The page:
The Shaker community there was founded in 1805 and thrived for about 100 years.  After it disbanded because of dwindling numbers, it eventually became a historical center with tours and various exhibits of the Shakers’ handiwork and farms.  They also had exceptionally good food, and people could sleep in the restored Shaker quarters, which had handmade Shaker furniture and the simplest of amenities. We were charmed by the stories of their way of life (except for the celibacy rule), and we felt that our beginnings as a couple could take a page out of their commitment to Christ above all else.

The world continued to turn, and off we went into ministry after graduation from Asbury Seminary in 1980. We accepted appointments in the Baltimore Washington Conference and served there for 25 years, all the while turning and turning as we grew as a family and in the love of God.

In 2003, the year of our 25th wedding anniversary, we took a pilgrimage to Pleasant Hill, Ky., to once again renew our vows to each other and recommit ourselves to simplicity.  On that visit, we were surprised to see that the Free Methodist Church where we were married in Wilmore had become a Cokesbury bookstore.  We went into the store and renewed our vows in the reference section with a curious store manager looking on.

Things had turned in those 25 years.  The Free Methodists had built a larger church outside of Wilmore, and the seminary had expanded. The town had two traffic lights!  Our family had also increased by two sons; and our ministries turned from each serving two multiple-church charges to serving single churches in Baltimore. And I welcomed the joy of my life: a full-time pastoral ministry at the historic Christ UMC of the Deaf. Through it all, we learned about patience, endurance, God’s faithful providing in lean times and “laughter’s healing art.” (UM Book of Hymns, 560)

The world continued to turn, and this year we celebrated 40 years of marriage. Off we went to Pleasant Hill, Kentucky, once again to stay in the Shaker living quarters, to eat their humble but delicious food and to renew our commitments. The Free Methodist Church that had become a bookstore by our last visit was now a church again. This time it was the “GCF: Vineyard Church.”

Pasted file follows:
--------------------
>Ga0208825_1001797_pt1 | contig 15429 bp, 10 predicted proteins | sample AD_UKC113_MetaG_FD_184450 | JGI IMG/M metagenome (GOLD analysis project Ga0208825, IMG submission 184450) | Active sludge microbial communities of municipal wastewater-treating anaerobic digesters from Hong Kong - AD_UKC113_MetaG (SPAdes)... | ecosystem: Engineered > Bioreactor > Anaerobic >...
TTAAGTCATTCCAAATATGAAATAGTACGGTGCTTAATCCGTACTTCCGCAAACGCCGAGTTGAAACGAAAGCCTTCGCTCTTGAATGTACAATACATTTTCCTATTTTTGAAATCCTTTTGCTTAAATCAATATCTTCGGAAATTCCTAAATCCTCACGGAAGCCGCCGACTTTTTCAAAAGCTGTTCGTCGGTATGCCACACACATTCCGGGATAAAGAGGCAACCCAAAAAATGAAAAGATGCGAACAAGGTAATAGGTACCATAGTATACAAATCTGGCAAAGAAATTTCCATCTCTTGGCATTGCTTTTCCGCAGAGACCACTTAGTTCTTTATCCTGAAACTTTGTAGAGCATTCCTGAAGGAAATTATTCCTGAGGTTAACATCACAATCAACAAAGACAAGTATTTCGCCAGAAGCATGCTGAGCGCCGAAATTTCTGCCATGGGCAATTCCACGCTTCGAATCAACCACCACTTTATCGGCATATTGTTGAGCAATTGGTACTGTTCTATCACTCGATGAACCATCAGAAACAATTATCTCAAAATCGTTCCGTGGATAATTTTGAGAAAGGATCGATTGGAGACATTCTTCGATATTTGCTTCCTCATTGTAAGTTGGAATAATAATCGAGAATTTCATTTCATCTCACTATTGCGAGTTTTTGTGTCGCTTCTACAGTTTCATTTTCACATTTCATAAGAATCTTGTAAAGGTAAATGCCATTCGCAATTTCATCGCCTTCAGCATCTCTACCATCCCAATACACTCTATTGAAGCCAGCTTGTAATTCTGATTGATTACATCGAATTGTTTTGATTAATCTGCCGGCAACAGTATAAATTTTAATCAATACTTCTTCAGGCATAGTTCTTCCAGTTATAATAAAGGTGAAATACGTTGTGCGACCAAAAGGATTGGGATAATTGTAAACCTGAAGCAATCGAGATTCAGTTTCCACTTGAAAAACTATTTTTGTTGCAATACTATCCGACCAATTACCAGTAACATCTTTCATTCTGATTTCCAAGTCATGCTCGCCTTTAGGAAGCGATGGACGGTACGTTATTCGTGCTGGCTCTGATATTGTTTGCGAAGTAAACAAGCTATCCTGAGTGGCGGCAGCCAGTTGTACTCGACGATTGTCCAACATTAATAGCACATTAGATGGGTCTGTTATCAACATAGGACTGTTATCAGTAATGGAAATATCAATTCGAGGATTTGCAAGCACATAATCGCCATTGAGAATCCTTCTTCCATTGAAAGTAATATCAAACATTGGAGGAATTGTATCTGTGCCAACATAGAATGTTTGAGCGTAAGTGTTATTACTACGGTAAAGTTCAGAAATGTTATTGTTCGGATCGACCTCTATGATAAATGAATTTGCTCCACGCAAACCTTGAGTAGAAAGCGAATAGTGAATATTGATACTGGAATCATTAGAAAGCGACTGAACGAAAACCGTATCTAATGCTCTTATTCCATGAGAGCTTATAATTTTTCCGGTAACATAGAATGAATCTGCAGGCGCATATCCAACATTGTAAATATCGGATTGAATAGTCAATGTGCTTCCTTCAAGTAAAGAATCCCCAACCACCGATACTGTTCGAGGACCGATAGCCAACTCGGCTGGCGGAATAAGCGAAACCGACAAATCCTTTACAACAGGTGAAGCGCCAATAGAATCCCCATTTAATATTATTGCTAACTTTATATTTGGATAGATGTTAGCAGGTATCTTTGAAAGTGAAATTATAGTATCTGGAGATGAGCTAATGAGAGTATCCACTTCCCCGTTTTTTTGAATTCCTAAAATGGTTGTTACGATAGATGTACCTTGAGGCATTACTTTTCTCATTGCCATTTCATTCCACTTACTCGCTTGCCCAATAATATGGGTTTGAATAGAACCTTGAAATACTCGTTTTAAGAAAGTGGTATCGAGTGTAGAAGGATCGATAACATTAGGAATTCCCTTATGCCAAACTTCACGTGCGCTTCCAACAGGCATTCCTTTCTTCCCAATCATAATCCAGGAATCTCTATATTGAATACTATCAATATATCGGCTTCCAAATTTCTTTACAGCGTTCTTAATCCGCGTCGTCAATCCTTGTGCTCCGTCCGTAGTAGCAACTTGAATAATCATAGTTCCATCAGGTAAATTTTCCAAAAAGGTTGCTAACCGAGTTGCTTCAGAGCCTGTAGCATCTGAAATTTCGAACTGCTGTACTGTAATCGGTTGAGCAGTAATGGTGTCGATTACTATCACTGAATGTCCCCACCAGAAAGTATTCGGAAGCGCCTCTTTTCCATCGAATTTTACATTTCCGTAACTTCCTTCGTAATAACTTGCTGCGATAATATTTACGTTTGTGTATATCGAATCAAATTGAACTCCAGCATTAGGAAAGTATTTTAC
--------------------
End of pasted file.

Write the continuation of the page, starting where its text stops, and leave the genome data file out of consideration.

The town of Wilmore had “turned” a great deal as well: Asbury College was now Asbury University; and our beloved seminary had numerous new buildings and centers for evangelism, mission and technology.  There were many new expanded apartments for student housing. The seminary chapel had been renovated; and because the GCF Church was not open the morning of our visit, we renewed our vows at Estes Chapel.

Once again, we thanked God for the years of marriage and ministry, and we pledged ourselves to continuing the journey of “turning.” Since our 25th anniversary visit there had been much turning in our lives. I became a bishop; there has been great expansion of our global church; there is a new way of being the church in the world with advancements in technology and communication; and the out-in-the-world approach to missions has made our heads turn!

Turning and growing and pruning and continuing on the journey of ministry is our goal for the next however many years we have left. The song promises when we turn and turn enough we will “come ‘round right.” May it be so!  The Shakers will always bring me back to what is really important in life and ministry: the simple gifts are the best!

Enjoy photos of Bishop Peggy and the Rev. Michael Johnson, then and now.

Learn more about the Shakers from History of the Shakers and Ken Burns’ PBS American Stories and other sources. View the short video (2:24) Utopian Communities included Brook Farm, Mormons, Shakers by S. Anthony Hill.  Also, watch and listen to children sing and dance to the Shaker Hymn “Simple Gifts” [with lyrics]. 

1John M. Anderson (1950) “Force and Form: The Shaker Intuition of Simplicity,” The Journal of Religion, University of Chicago)

Republished from The Bishop’s Blog.